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  Terms Describing Tea Liquor
Baggy - an unpleasant taste, normally resulting from the tea being carried or wrapped in unlined Hessian bags.

Bakey - an over-fired tea, with the result that too much of the moisture has been driven off the leaf while drying.

Bitter - an unpleasant taste associated with raw teas.

Body - a liquor having both fullness and strength as opposed to being thin.

Brassy - an unpleasant metallic quality similar to brass. Usually associated with un-withered tea.

Bright - denotes a lively fresh tea with good keeping quality.

Brisk- the most live characteristic. Results from good manufacture.

Burned - taint caused by extreme over drying during manufacture.

Character - an attractive taste, specific to growth origin, describing teas grown at high altitude.

Coarse - a tea producing a harsh, undesirable liquor with taste to match.

Coloury - indicates useful depth of colour and strength.

Common - a very plain, light and thin liquor with no distinct flavour.

Cream - a natural precipitate obtained as the liquor cools down.

Dry- indicates slight over-firing or drying during manufacture.

Dull - not clear, lacking any brightness or briskness.

Earthy - normally caused by damp storage of tea, but can also describe a taste that is sometimes climatically incoherent in teas from certain regions.

Empty - a liquor lacking fullness. No substance.

Flat - not fresh, usually due to the age of the tea as tea tends to lose its characteristics and taste with age, unlike some wines.

Flavour - a most desirable extension of character, caused by slow growth at high altitudes. Relatively rare.

Fruity - can be due to over fermenting during manufacture and/or bacterial infection before firing or drying, which gives the tea an over ripe taste. Unlike wines this is not a desirable taste in tea.

Full - a good combination of strength and colour.

Green - when referring to black tea liquor denotes an immature 'raw' character. This is mostly due to under fermenting and sometimes to under withering during manufacture.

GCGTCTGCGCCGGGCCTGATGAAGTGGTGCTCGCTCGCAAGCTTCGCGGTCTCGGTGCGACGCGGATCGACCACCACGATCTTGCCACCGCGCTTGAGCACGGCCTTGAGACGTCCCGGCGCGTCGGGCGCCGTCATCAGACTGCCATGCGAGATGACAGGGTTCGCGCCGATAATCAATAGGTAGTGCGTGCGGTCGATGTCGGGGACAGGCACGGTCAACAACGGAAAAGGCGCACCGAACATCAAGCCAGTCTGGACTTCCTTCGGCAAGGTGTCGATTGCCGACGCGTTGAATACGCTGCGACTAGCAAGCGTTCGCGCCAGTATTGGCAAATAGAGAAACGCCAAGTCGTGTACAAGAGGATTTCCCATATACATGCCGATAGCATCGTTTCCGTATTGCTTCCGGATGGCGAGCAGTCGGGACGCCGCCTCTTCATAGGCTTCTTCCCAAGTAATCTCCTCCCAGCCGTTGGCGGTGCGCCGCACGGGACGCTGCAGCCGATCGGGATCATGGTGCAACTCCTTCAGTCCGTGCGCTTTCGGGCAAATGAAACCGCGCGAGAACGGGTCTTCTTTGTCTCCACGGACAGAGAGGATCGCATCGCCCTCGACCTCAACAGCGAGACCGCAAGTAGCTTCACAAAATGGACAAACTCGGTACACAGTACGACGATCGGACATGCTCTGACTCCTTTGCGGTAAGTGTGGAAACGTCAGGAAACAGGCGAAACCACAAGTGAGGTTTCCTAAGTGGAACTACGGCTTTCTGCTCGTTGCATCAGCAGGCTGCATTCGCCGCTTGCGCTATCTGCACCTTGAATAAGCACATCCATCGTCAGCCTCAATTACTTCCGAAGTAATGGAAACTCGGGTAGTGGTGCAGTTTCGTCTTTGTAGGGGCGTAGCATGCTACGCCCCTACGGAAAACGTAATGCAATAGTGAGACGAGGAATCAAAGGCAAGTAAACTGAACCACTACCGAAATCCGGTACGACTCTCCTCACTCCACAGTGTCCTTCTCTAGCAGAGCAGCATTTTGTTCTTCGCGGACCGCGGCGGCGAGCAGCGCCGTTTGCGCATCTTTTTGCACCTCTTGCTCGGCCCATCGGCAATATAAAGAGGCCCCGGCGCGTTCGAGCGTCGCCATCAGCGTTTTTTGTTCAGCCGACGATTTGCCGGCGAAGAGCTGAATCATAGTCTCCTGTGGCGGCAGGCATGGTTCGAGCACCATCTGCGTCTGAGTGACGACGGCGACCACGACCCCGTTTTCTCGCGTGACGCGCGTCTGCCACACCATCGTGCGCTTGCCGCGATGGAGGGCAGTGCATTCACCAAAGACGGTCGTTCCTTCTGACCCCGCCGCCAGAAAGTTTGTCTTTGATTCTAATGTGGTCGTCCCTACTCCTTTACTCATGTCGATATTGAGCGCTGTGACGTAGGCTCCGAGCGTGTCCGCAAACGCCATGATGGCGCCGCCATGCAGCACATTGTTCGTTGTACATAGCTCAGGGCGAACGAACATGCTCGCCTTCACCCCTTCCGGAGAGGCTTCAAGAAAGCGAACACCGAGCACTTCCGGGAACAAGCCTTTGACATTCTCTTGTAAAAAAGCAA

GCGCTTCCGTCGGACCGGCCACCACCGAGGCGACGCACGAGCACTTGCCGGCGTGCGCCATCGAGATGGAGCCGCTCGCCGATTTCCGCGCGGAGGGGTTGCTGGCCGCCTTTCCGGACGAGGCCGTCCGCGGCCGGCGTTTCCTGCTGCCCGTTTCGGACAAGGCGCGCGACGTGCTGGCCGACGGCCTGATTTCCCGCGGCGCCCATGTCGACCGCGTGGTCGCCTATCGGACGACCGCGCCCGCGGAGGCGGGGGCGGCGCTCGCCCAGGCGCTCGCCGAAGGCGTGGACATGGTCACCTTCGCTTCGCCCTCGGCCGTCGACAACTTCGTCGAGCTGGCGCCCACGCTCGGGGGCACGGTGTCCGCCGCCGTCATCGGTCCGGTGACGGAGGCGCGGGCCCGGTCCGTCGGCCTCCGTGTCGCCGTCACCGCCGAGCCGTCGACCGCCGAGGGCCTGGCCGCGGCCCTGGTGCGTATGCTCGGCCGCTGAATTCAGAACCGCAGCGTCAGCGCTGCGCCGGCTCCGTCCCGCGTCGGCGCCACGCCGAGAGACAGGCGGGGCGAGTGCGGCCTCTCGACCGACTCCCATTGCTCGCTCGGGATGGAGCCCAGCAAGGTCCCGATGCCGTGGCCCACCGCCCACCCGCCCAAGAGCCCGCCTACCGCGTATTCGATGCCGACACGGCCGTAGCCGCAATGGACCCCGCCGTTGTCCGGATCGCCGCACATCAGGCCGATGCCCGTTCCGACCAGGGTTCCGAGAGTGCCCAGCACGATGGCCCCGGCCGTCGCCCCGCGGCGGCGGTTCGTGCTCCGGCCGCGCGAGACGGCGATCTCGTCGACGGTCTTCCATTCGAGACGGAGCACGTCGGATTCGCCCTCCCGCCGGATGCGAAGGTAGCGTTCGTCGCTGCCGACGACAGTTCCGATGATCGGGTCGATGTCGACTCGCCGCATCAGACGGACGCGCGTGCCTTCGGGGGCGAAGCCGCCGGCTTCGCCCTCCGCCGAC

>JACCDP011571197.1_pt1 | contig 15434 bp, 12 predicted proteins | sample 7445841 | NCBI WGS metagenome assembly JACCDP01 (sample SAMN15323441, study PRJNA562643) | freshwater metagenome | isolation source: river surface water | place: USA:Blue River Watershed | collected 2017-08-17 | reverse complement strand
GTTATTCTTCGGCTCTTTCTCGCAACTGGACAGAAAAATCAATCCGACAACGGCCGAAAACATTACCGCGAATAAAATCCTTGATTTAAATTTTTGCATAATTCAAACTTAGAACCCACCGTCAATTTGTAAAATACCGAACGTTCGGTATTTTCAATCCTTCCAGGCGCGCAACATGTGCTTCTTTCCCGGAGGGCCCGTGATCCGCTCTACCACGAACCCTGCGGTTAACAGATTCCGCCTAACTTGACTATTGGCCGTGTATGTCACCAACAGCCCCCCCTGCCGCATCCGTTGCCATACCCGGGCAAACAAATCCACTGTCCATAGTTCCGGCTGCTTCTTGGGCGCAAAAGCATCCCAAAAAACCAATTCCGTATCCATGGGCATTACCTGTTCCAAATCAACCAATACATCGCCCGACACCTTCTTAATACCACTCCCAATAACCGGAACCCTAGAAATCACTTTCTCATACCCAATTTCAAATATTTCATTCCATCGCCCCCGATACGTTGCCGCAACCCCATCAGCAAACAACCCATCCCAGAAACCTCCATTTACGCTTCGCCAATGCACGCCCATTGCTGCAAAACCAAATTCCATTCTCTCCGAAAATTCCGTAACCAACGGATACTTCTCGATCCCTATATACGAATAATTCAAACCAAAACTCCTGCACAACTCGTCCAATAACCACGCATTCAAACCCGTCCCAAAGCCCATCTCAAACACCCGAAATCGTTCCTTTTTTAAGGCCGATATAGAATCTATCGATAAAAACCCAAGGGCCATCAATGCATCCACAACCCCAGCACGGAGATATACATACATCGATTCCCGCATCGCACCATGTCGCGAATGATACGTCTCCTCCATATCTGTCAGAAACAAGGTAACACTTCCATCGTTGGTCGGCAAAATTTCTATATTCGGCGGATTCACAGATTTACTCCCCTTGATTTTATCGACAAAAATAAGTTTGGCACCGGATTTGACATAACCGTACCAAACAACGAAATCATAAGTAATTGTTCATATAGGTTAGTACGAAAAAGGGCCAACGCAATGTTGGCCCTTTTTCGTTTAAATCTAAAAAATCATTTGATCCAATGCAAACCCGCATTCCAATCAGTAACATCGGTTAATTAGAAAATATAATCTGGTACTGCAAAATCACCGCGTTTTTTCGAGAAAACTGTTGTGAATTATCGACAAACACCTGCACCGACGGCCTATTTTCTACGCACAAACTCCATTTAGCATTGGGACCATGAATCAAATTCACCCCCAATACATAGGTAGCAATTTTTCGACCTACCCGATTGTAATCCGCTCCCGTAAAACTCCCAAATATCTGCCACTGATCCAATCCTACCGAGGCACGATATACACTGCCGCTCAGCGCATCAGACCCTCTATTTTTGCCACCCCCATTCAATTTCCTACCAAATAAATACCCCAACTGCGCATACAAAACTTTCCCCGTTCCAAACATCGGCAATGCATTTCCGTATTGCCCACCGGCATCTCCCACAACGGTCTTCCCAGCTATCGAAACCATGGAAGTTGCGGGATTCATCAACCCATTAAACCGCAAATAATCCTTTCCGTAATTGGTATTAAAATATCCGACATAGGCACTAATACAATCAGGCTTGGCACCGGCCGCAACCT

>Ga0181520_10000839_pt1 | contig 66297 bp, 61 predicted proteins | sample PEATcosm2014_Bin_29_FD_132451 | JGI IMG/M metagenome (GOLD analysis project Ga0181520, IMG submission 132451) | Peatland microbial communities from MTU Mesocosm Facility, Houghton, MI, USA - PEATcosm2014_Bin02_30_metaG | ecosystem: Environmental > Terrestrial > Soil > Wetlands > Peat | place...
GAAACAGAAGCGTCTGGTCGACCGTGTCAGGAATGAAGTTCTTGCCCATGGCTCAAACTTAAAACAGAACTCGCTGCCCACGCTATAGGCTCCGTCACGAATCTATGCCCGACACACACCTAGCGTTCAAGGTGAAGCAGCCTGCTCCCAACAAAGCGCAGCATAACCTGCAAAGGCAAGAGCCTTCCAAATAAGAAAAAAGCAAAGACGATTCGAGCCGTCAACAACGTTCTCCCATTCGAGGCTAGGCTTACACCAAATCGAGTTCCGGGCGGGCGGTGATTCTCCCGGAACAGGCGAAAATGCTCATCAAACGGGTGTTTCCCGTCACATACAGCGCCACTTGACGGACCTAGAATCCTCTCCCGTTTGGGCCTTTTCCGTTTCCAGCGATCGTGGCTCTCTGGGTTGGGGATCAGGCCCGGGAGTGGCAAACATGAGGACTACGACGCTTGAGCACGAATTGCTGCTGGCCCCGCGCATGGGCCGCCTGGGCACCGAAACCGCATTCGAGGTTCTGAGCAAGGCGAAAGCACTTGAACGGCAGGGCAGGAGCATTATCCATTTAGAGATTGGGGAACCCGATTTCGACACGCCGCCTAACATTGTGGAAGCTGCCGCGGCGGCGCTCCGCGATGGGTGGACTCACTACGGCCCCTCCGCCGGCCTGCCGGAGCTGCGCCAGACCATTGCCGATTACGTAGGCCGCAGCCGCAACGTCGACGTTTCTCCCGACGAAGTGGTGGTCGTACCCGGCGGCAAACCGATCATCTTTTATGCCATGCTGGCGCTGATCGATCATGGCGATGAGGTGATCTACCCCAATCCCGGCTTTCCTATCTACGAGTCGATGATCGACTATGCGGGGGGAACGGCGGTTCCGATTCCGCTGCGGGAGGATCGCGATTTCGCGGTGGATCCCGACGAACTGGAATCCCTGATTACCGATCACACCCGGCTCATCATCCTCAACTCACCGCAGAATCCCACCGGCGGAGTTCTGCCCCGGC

Hard - a very pungent liquor, a desirable quality in tea.

Harsh - a taste generally due to the leaf being under withered during manufacture resulting in a very rough taste.

Heavy - a thick, strong and coloury liquor with limited briskness.

High-fired - over fired or dried but not bakey or burned.

Lacking - describes a neutral liquor with no body or pronounced characteristics.

Light - lacking strength and depth of colour.

Malty - desirable character in some Assam teas. A full, bright tea with a malty taste.

Mature - not bitter or flat.

Metallic - a sharp coppery taste.

Muddy - a dull opaque liquor.

Musty - a suspicion of mould.

Plain - a liquor that is 'clean' but lacking in desirable characteristics.

Point - a bright, acidic and penetrating characteristic.

Pungent - astringent with a good combination of briskness, brightness and strength.

Quality - refers to cup quality and denotes a combination of the most desirable
liquoring qualities.

Rasping - a very coarse and harsh liquor.

Raw - a bitter, unpleasant taste.

Soft - the opposite of briskness. Tea lacking any live characteristics and is caused by inefficient fermentation and/or drying.

Stewed - a soft liquor with undesirable taste that lacks point. Caused by faulty firing, or drying, at low temperatures and often with insufficient airflow through the oven during tea manufacture or making.

Strength - substance in cup.

Sweaty - disagreeable taste. Poor tea.

Taint - characteristic or taste that is foreign to tea such as oil, garlic etc. Often due to the tea being stored next to other commodities with strong characteristics of their own.

Thick - liquor with good colour and strength.

Thin - an insipid, light liquor that lacks desirable characteristics.

Weedy - grass or hay taste associated with teas that have been under withered during manufacture and sometimes referred to as woody.
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